Thursday, September 15, 2016

New Book: “The World in Flames: A Black Boyhood in a White Supremacist Doomsday Cult”



The title of Jerald Walker’s new memoir “The World in Flames: A Black Boyhood in a White Supremacist Doomsday Cult” (Beacon) sounds like it was ripped from the front page of a supermarket tabloid. Yet this was his life growing up in Chicago in the 1960s and 1970s.
Walker, a writing professor at Emerson College, is one of seven children. Both his parents lost their sight in childhood accidents and Herbert W. Armstrong’s Worldwide Church of God gave them hope that their sight might be restored and that they had been chosen for a better afterlife. Struggling to make ends meet, his parents sent tithes to Armstrong even when they needed the money for heat and food.
After “60 Minutes” aired an exposé of Armstrong and his lavish lifestyle, Walker and some of his siblings left the church. His parents did, too — for a while.
Walker will speak about the book at 7 p.m. Friday at Harvard Book Store in Cambridge. 

“World in Flames” is Beacon Press’s first title to be simultaneously released as an audiobook. Boston Globe

Amazon Books has this:

When The World in Flames begins, in 1970, Jerry Walker is six years old. His consciousness revolves around being a member of a church whose beliefs he finds not only confusing but terrifying. Composed of a hodgepodge of requirements and restrictions (including a prohibition against doctors and hospitals), the underpinning tenet of Herbert W. Armstrong’s Worldwide Church of God was that its members were divinely chosen and all others would soon perish in rivers of flames.
The substantial membership was ruled by fear, intimidation, and threats. Anyone who dared leave the church would endure hardship for the remainder of this life and eternal suffering in the next. The next life, according to Armstrong, would arrive in 1975, three years after the start of the Great Tribulation. Jerry would be eleven years old.
Jerry’s parents were particularly vulnerable to the promise of relief from the world’s hardships. When they joined the church, in 1960, they were living in a two-room apartment in a dangerous Chicago housing project with the first four of their seven children, and, most significantly, they both were blind, having lost their sight to childhood accidents. They took comfort in the belief that they had been chosen for a special afterlife, even if it meant following a religion with a white supremacist ideology and dutifully sending tithes to Armstrong, whose church boasted more than 100,000 members and more than $80 million in annual revenues at its height.
When the prophecy of the 1972 Great Tribulation does not materialize, Jerry is considerably less disappointed than relieved. When the 1975 end-time prophecy also fails, he finally begins to question his faith and imagine the possibility of choosing a destiny of his own.  A World In Flames

34 comments:

Anonymous said...

"...with a white supremacist ideology..."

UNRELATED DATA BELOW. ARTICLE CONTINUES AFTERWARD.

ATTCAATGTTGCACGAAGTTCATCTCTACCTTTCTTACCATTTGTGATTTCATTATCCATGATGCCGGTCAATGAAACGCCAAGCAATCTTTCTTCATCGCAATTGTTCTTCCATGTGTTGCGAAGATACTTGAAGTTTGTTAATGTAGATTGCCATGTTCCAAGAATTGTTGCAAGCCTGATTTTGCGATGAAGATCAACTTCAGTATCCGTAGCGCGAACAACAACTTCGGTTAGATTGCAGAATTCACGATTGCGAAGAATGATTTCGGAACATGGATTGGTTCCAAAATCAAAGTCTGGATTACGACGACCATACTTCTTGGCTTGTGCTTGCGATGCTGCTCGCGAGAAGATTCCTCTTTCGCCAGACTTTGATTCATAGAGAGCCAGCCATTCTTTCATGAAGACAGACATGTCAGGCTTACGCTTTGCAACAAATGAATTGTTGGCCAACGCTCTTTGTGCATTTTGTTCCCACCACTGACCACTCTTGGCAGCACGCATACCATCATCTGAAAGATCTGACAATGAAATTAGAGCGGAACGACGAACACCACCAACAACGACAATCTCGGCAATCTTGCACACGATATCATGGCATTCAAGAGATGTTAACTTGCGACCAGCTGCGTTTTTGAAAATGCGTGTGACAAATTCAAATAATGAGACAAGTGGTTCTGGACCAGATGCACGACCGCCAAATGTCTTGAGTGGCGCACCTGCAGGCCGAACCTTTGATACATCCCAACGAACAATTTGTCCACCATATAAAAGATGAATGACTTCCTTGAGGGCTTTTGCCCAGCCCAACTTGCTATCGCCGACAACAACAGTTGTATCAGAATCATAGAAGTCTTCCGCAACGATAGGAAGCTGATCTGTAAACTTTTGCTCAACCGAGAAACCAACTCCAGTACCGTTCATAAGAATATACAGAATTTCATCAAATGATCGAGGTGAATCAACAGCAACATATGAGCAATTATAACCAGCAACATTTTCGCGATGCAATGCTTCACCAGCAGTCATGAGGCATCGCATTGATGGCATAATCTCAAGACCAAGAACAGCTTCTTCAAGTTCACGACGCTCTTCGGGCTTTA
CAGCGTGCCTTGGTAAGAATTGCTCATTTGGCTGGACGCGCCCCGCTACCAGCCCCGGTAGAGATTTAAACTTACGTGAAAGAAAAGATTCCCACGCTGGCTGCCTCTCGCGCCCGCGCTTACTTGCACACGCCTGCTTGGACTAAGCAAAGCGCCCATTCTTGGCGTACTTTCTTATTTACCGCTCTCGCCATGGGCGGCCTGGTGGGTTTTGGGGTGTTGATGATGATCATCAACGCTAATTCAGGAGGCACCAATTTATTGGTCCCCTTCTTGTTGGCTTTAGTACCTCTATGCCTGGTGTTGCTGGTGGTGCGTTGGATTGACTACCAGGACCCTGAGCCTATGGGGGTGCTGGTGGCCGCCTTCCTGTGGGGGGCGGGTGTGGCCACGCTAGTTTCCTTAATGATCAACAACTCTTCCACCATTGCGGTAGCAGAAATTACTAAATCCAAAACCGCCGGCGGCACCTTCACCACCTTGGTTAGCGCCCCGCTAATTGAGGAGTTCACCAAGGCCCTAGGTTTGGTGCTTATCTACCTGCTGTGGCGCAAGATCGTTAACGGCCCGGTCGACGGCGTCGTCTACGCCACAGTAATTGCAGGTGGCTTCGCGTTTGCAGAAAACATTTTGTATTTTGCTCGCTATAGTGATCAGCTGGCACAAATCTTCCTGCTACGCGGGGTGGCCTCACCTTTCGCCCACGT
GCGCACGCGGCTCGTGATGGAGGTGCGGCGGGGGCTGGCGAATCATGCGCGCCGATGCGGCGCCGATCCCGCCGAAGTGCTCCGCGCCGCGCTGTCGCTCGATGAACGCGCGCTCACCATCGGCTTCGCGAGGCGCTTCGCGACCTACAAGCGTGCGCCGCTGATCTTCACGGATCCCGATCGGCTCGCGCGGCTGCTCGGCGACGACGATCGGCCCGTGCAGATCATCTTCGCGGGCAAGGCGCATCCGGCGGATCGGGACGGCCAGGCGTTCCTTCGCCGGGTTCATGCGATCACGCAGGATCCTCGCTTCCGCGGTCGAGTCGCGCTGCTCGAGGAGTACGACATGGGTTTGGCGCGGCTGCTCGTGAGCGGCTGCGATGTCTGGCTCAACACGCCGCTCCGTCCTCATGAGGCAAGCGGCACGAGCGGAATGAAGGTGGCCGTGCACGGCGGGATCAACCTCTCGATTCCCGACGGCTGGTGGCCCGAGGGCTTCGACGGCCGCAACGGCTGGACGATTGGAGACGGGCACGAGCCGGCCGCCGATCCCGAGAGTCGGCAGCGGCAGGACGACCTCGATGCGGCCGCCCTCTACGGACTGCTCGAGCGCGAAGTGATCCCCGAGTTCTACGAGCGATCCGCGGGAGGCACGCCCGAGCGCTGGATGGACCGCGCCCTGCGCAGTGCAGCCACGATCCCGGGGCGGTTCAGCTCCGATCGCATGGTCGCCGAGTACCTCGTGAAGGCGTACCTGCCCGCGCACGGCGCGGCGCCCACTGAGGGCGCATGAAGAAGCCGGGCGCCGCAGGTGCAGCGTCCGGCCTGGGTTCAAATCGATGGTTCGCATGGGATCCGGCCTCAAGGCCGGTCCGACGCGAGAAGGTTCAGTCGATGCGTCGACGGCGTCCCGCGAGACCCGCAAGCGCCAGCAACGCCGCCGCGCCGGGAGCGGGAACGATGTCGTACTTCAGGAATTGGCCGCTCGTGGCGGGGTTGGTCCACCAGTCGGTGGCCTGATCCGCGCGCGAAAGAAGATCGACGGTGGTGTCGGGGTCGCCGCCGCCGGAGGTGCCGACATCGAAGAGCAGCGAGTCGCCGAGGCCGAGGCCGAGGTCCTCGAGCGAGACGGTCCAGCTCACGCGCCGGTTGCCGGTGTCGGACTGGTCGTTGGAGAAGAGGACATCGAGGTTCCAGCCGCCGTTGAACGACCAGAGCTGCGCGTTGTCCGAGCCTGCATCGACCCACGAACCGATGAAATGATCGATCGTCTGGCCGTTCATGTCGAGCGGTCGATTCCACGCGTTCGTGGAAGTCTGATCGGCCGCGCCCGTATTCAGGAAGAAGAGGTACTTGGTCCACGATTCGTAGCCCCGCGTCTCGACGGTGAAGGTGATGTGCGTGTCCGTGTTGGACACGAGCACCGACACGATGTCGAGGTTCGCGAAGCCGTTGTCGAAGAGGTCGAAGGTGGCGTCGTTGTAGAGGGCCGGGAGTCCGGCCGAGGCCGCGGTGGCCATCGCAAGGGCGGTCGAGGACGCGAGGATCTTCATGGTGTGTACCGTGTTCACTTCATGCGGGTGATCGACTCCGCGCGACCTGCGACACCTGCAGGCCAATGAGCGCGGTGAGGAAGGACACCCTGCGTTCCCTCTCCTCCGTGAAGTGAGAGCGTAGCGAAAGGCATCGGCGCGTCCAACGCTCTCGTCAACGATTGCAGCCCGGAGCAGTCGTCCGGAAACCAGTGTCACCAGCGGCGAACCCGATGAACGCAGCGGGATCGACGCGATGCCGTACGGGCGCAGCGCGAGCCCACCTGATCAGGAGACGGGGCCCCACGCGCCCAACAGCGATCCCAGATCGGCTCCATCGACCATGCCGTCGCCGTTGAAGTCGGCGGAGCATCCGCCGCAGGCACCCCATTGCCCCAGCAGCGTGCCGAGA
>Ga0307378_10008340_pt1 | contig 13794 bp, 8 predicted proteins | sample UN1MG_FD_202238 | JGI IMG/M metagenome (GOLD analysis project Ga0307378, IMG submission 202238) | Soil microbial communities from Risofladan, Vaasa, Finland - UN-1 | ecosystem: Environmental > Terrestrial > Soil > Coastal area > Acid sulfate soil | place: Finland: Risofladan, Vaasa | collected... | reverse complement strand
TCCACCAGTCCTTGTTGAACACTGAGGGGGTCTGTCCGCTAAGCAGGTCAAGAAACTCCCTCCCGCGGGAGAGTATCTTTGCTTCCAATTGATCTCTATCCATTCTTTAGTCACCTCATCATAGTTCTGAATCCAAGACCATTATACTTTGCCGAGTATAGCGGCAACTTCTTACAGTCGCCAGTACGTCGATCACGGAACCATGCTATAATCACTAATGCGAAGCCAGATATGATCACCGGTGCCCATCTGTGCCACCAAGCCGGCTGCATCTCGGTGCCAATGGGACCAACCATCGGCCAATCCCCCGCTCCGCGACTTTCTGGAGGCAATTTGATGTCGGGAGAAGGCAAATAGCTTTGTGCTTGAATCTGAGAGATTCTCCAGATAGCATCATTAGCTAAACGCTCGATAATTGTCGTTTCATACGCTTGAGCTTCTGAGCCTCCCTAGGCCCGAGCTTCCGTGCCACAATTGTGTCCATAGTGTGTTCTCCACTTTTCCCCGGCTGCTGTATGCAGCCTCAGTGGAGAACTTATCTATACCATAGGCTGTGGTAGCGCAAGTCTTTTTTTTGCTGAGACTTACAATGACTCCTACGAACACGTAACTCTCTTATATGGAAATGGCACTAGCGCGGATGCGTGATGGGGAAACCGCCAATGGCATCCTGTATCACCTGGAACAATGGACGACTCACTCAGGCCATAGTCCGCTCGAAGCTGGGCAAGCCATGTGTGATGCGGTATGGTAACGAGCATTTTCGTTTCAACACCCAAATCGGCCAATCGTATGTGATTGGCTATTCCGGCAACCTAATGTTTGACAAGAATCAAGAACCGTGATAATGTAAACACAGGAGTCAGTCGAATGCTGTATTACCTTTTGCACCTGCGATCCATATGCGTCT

that's about as untrue as you can get...and some real whoppers have been told on this site.

Anonymous said...

Can't wait to read it. Also need to find the old episode of 60 Minutes!!

nck said...

Interesting.
I hope we are not going to start the entire "yes it was", "no it wasn't discussion" for the umptieth time.

I see where 11:48 is coming from.

I too can imagine a Mel Brooks movie about two blind black people joining up with the local "white supremacist group" because the people are so friendly and they have wholesome ideas on the neighborhood. Starring Richard Prior and Eddie Murphy as the two black friends.

Can I have a copyright on this idea please.


On the other hand how much books would sell with a title like: "with an ideology where races among the Americans were privy to an ancient promise, which entitled them to end native american society and establish the american empire all over the world as an entitlement over all races and all other cultures under the dominance of their currency that said that they trusted in the one who had given that promise"

I would argue from a professional standpoint that a title like that would be too long and not sell the book well or to put it more positive, would not reach its potential audience.

nck


Anonymous said...

I knew plenty of people who held white supremacist ideals while I was a church member. One of those is now in Flurry's group and the others are in LCG. While the majority of church members were not like that, those in the South certainly were prone to the belief.

Anonymous said...

Preying upon the vulnerable. That's such an awful practice, and I can't even come up with the right descriptors for it. Despicable, maybe? No matter, it is what it is.
I remember watching a video in which a Rabbi stated that there should be "a special place in Hell" for people who do this sort of thing.

Interestingly, on Final Jeopardy last night, the category was Dante's Inferno.